John 15
Pulpit Commentary Homiletics
If these words were spoken in the house, they may have been suggested by a creeping, Clinging vine trained against the wall; if upon the footpath, by the vineyards on the slope of Olivet; if in the temple, by the golden vine wrought upon the gates.

I. THE VINE IN ITSELF IS A SUITABLE EMBLEM OF CHRIST. Its beauty, as planted, trained, or trellised; its grateful shade; its fruit, whether fresh and luscious or dried; its wine," that maketh glad the heart of man;" -all render it not only interesting, but suitable to set forth in symbol the excellence of the Redeemer, his nobility, beauty, preciousness, and use to man. Palestine was a land of vineyards: witness the grapes of Eshcol; Judah binding his foal to the vine, etc. Hence most naturally the vine was used in Old Testament Scripture as an emblem of the chosen nation, and hence Jesus in his parables put the noble plant to the same use. No wonder that our Lord applied to himself and to his people a designation so instructive.


1. He is the divinely appointed Root and Stem upon which the branches depend; the Superior with which they, the inferior, are related in dependence. The vine-stock survives even if the branch be cut off and left to die. We are dependent upon Christ; he is not dependent upon us.

2. A close and vital union joins the branches to the vine, and Christians to their Lord. The life which is naturally Christ's becomes ours through our union by faith with him.

3. Yet it is a mutual indwelling. As Jesus himself has said, "I in you; you in me." What condescension and kindness in this marvelous provision of Divine wisdom!

III. THE BRANCHES ARE INDEBTED TO THE VINE FOR THEIR FRUITFULLNESS; SO ARE CHRISTIANS TO THEIR LORD. The branches of the living vine evince the life and health of the plant first by their vigor, their verdure, their luxuriance, their comeliness; signs of spiritual life are manifested in the Church of God by the peace, the cheerfulness, the spiritual prosperity, of its members. But the great aim of the husbandman's care and culture is that fruit may be yielded in abundance. What shall we understand by spiritual fruit, the fruits of the Spirit?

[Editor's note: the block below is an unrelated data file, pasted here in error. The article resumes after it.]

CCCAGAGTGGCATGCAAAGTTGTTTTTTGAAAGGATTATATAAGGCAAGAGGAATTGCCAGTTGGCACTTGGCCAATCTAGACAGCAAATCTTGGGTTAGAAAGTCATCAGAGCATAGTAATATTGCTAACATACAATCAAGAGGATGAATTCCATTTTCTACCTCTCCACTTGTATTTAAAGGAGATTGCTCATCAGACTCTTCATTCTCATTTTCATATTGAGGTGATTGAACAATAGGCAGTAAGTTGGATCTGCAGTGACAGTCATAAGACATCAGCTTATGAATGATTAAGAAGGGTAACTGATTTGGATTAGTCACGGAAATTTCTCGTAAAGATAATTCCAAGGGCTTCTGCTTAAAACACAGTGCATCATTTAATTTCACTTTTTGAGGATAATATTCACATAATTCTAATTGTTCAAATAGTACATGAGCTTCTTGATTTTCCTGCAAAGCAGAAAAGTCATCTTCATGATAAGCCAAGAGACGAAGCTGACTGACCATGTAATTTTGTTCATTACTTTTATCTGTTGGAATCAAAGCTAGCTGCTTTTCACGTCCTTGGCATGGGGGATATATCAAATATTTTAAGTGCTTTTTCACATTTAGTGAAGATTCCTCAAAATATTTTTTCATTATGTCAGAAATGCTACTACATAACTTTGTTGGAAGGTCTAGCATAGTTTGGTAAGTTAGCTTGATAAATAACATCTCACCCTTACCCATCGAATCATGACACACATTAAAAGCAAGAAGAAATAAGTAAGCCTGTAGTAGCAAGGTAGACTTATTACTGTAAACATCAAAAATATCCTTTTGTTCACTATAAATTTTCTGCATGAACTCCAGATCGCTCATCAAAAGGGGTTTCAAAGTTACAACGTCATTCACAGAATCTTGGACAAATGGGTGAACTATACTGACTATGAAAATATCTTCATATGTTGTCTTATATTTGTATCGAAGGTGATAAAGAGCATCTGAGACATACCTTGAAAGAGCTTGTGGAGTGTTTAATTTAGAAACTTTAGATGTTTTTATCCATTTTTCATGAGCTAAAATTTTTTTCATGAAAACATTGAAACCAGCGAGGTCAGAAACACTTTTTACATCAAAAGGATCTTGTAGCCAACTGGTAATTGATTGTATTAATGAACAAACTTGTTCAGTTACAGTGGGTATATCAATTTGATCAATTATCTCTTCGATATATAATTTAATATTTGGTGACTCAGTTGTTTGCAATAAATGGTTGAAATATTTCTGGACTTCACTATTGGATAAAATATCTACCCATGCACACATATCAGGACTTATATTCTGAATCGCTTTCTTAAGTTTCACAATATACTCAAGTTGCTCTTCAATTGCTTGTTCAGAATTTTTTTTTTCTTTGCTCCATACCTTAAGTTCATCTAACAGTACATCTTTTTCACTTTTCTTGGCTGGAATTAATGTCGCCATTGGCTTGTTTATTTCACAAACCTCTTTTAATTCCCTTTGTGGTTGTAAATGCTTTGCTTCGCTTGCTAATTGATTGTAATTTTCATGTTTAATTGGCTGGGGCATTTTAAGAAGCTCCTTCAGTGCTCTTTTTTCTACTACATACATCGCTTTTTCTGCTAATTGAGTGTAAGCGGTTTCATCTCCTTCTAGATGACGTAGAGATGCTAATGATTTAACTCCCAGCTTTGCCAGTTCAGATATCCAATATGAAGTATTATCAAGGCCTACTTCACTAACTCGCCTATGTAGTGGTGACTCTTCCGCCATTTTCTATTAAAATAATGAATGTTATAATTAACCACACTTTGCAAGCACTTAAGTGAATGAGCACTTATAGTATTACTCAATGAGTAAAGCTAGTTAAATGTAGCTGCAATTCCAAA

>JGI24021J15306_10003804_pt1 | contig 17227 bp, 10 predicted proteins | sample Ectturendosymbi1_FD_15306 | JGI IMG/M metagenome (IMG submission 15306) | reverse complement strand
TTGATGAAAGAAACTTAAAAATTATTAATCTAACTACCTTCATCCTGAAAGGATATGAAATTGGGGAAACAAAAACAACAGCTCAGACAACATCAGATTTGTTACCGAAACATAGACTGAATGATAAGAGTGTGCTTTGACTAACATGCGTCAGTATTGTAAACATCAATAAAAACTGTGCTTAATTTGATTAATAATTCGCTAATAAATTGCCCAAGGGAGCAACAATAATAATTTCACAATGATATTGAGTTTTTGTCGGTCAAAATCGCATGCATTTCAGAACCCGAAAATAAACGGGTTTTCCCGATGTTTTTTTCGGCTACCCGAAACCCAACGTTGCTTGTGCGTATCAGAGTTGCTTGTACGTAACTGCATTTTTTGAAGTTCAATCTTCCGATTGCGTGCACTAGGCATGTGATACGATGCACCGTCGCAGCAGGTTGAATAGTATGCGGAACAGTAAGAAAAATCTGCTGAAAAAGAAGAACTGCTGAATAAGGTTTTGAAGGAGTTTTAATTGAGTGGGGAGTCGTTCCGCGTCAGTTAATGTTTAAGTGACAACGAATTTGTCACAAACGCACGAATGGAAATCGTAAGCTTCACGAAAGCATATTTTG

1. Perfection of Christian character.

2. Abundance in Christian usefulness.


1. The cause of unfruitfulness is stated. "Severed from me ye can do nothing."

2. The doom of unfruitfulness is anticipated. To be cast out and burnt, like the vine-parings in the Kedron valley.

3. The condition of fruitfulness is mentioned. Close union with Christ.

4. The means of increased fruitfulness is also explained. Divine pruning and discipline, i.e. affliction and trouble tending to spiritual strength and fertility.


1. Thus the heavenly Husbandman, the Divine Father, is glorified.

2. Thus Jesus secures for himself true and worthy disciples. What powerful motives to induce Christians to be "neither barren nor unfruitful"! - T.

This is one of several passages in our Lord's discourses in which he designates his Father a Husbandman, a Householder, a Vine-dresser. Such similitudes are helpful to us in arriving at an understanding of the relations of the Father both to our Savior and to ourselves.


1. He plants the Vine. That is to say, he appoints that his own beloved Son shall assume our human nature, and shall introduce into this world the principle of spiritual life, with all its fruitful and blessed results.